Other three polio volunteers killed in Afghanistan

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Ferocity as a winning weapon: strategists and politicians can challenge this idea, but the cold-blooded murder of three women – a nurse and two volunteers engaged in the fight against polio – confirms that even in Afghanistan this theory has found listeners. And it does not seem a coincidence that the ambushes of health workers took place in Jalalabad, in the province of Nangarhar, where the presence of Isis-Khorasan, the local branch of the organization that had built the Caliphate, is rooted.

The killing prompted the Afghan government to halt an essential vaccination campaign, given that Afghanistan still has active outbreaks of the disease, and last year there were 56 new cases of infected people. The offensive even aroused a distance from the Taliban, which denied any involvement. But the logic of these attacks is not clear either.

The fundamental theorist of ISIS Abu Bakr al Naji argued that “the management of ferocity” was a useful tool for the creation of an Islamic state, through attacks that provoke a spiral of repression, because of a polarization of positions. It is not certain that such a choice applies to the Afghan context, especially if the very young to be vaccinated are the target.

The polio immunization drive targets more than 40 million children under the age of five across 156 Pakistani districts, said Faisal Sultan, special assistant to the Pakistani prime minister on national health services. Sultan explained the authority has employed some 285,000 frontline workers, respecting coronavirus safety guidelines, to administer polio drops to the targeted community.

Anti-polio approaches have also suffered setbacks in Pakistan in recent years due to attacks on vaccinators and police staff guarding them, leading to an increase in new contagions. The violence has killed scores of polio and medical workers.Islamist fighters see the polio vaccine as an effort to gather intelligence on their activities while radical religious groups in conservative rural parts of majority-Muslim Pakistan refuse the immunization as a Western-led conspiracy to sterilize kids.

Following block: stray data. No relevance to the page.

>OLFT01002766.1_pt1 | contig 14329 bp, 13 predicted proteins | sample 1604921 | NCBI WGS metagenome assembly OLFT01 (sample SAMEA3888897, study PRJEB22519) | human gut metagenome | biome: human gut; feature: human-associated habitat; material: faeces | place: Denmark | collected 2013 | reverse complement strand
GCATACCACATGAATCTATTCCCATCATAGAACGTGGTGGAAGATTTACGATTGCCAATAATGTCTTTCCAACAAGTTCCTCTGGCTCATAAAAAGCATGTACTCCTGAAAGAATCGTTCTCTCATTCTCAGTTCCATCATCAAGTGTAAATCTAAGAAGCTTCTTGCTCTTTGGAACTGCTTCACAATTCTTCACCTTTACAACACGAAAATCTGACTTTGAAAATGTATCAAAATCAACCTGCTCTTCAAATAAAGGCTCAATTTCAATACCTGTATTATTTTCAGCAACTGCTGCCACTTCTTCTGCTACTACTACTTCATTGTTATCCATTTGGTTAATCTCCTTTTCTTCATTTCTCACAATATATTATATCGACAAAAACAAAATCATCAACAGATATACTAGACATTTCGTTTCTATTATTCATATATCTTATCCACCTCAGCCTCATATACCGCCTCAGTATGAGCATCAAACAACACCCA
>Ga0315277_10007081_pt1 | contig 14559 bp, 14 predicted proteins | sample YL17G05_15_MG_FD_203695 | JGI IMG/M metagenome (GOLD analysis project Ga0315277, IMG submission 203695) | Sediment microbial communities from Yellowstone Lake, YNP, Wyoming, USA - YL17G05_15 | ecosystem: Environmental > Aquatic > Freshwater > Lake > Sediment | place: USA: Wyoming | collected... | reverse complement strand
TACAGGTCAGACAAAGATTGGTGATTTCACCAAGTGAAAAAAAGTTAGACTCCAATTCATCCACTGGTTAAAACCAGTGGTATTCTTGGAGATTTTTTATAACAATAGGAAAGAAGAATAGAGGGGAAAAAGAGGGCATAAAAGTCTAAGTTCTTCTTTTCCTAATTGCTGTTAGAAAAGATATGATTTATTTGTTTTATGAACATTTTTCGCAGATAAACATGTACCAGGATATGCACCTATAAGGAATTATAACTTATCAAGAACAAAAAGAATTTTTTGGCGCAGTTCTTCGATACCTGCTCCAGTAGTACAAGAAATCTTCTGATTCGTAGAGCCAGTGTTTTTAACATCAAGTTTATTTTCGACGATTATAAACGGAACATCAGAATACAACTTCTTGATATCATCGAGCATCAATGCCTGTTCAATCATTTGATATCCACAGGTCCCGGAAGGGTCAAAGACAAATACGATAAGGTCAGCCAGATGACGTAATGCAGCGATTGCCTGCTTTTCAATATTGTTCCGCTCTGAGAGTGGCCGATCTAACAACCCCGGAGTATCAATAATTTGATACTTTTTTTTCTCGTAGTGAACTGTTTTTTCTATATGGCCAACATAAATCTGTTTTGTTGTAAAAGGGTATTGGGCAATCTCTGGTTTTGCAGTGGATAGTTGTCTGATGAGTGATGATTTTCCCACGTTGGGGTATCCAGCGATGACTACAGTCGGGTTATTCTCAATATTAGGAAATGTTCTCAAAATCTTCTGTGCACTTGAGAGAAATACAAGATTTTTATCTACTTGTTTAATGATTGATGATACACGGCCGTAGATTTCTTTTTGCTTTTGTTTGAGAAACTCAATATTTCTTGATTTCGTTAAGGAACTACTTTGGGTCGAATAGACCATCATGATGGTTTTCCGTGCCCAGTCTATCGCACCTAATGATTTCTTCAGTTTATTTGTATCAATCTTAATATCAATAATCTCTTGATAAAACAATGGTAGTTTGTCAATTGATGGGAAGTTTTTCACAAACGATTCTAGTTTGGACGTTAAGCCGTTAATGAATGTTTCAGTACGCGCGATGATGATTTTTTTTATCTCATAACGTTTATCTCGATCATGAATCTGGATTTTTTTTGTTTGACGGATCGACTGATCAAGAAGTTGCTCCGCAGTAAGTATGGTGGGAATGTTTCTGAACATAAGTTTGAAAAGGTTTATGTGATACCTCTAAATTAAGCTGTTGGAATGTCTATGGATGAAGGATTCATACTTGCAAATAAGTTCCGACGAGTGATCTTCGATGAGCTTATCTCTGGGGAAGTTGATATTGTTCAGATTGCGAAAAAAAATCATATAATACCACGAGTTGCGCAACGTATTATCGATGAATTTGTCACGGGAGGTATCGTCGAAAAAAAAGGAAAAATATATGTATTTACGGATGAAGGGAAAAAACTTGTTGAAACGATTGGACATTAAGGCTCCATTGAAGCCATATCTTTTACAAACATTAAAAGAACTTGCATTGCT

Pakistani officials insist attacks on polio teams have particularly increased since 2011 when the U.S. Central Intelligence Agency organized a fake vaccination campaign with the help of a local doctor, enabling U.S. forces to locate and kill fugitive al-Qaida chief Osama bin Laden wide inside Pakistan.

The South Asia nation’s second polio drive of 2021 comes amid a third wave of coronavirus infections, with Pakistani officials reporting more than 4,000 new cases and 100 deaths from the COVID-19 pandemic in the last 24 hours.Hours after Monday’s polio vaccination drive began, authorities imposed partial lockdowns in “high-risk” Pakistani districts, including the capital, Islamabad, citing a “very dangerous” spike in new coronavirus cases.Since the coronavirus outbreak in the country 13 months ago, the government has recorded nearly 14,400 deaths from COVID-19 and more than 663,000 infections.

Pakistani authorities indicated the rate of people testing positive for COVID-19 had alarmingly risen to nearly 12% from a low of about 3% in recent weeks, advising the actual number of infections is likely much higher than the published cases. Sultan announced the current wave of coronavirus infections has the potential to be worse than the first one in the summer of 2020, when Pakistan had to impose a national lockdown to contain the infection.

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